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The Dolph Simons Research Award in the field of Biomedical Sciences will be given in recognition of research achievement in the biomedical sciences to an individual who may be described as having had a major and substantial impact and who has been of national and/or international interest. This individual’s research should be related to biomedical problems and characterized either as profoundly seminal in nature or as representing a productive record of significant research. The Dolph Simons Research Award will be given for biomedical research in areas such as those related to medicine, pharmacy, the biological and behavioral sciences, bio-engineering, and veterinary medicine.
Irvin E. Youngberg
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Irvin E. Youngberg (1912-1981) played a major role in placing KU Endowment in the forefront of private support for higher education. Beginning in 1948, he served for 26 years as its executive secretary. During his years of service, KU Endowment's assets grew from $2 million to more than $40 million. He guided the university and KU Endowment during the Centennial Program for Progress (1966-1969), which raised $21 million for the benefit of the university. He received the Citation for Distinguished Service in 1974.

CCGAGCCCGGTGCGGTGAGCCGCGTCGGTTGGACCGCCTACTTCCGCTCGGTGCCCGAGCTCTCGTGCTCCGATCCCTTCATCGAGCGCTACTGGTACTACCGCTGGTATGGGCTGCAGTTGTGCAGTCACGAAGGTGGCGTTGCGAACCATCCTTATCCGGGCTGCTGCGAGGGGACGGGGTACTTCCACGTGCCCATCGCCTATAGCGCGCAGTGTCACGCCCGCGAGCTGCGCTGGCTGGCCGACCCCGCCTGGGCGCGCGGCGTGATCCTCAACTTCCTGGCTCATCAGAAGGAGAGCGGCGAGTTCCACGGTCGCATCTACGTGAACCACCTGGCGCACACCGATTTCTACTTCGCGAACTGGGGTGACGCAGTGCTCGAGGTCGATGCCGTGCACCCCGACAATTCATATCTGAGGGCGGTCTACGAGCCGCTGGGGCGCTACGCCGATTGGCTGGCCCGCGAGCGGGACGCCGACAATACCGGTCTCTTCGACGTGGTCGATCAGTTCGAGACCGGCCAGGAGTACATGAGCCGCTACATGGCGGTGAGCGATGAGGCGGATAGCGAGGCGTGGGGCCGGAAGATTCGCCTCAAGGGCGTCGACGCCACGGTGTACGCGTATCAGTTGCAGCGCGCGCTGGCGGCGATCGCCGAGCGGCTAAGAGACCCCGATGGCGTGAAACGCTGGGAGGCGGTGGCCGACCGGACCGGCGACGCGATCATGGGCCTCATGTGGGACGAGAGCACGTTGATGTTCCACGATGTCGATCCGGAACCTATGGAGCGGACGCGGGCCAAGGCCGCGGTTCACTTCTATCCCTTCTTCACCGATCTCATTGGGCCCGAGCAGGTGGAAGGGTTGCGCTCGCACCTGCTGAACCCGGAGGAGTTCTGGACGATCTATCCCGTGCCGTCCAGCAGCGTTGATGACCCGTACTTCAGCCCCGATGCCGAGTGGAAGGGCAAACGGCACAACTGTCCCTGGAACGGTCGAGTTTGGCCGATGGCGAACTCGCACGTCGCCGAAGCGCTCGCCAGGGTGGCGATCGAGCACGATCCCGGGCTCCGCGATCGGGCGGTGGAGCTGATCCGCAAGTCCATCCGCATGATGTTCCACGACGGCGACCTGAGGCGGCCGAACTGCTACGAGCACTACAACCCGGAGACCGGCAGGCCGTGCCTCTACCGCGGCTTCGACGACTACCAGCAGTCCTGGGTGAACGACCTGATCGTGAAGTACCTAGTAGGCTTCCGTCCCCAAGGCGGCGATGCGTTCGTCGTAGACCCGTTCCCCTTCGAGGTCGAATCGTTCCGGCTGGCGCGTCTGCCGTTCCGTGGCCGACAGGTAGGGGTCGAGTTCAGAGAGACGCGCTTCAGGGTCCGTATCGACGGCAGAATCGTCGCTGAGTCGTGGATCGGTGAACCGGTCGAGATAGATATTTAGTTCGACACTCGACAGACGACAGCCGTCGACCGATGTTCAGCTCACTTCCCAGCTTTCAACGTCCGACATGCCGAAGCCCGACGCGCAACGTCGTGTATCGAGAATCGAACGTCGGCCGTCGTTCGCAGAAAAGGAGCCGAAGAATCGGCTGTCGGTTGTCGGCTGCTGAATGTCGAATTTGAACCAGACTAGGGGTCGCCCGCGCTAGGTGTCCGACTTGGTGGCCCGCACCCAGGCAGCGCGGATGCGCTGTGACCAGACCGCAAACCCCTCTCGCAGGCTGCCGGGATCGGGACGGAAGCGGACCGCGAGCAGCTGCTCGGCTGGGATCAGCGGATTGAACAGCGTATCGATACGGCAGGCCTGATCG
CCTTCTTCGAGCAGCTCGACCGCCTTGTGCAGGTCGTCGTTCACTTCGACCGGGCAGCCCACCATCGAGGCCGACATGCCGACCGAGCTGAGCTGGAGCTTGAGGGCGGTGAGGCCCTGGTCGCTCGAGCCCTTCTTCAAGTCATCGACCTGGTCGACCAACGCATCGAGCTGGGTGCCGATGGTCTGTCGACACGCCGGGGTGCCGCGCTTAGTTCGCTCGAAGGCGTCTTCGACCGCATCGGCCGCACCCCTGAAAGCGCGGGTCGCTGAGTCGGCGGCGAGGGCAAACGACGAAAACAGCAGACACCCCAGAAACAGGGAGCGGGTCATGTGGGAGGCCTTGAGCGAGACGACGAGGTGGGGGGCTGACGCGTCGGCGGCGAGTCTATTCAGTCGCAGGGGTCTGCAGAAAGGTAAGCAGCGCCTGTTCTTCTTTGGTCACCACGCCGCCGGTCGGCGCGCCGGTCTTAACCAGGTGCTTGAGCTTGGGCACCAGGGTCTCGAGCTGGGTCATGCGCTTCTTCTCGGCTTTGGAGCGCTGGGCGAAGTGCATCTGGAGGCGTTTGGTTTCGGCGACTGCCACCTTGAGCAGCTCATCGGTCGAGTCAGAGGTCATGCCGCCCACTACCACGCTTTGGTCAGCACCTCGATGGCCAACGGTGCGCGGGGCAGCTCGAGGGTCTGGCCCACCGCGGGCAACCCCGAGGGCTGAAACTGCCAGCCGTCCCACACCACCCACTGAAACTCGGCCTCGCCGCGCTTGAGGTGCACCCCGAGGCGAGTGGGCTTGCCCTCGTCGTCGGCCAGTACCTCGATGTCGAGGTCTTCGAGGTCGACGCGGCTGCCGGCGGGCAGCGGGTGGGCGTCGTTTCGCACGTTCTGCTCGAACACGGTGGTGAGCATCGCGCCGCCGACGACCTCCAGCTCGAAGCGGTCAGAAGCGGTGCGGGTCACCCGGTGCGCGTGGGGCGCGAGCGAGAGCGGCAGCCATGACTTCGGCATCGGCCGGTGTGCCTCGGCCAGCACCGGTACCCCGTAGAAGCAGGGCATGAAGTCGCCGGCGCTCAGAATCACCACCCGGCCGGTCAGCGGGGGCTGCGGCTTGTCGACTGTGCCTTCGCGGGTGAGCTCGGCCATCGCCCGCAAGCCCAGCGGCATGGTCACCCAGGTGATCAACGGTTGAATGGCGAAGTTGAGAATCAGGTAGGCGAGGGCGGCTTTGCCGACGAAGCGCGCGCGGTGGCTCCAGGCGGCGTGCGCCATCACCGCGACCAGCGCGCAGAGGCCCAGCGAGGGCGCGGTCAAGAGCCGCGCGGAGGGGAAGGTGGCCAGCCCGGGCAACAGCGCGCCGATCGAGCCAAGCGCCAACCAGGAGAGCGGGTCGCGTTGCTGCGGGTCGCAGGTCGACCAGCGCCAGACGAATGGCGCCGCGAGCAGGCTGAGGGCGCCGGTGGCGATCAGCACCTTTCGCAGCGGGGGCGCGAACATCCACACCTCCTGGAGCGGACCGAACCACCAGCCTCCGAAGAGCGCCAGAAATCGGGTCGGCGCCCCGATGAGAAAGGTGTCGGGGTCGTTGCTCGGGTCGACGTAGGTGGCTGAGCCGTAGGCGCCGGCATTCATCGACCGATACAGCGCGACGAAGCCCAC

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The Irvin Youngberg Research Award in the field of Applied Sciences will be given in recognition of research achievement in the applied sciences to an individual who may be described as having had a major and substantial impact and whose work has been of significant relevance to the State of Kansas. This individual’s research should be characterized either as profoundly seminal in nature or as representing a productive record of significant research. The Irvin Youngberg Research Award will be given for work in the applied sciences such as engineering, agriculture, business, economics, and other scientific areas of an applied nature.
Other Information  
Award Citations - 2015 Recipients  
Past Recipients 
 

About Takeru Higuchi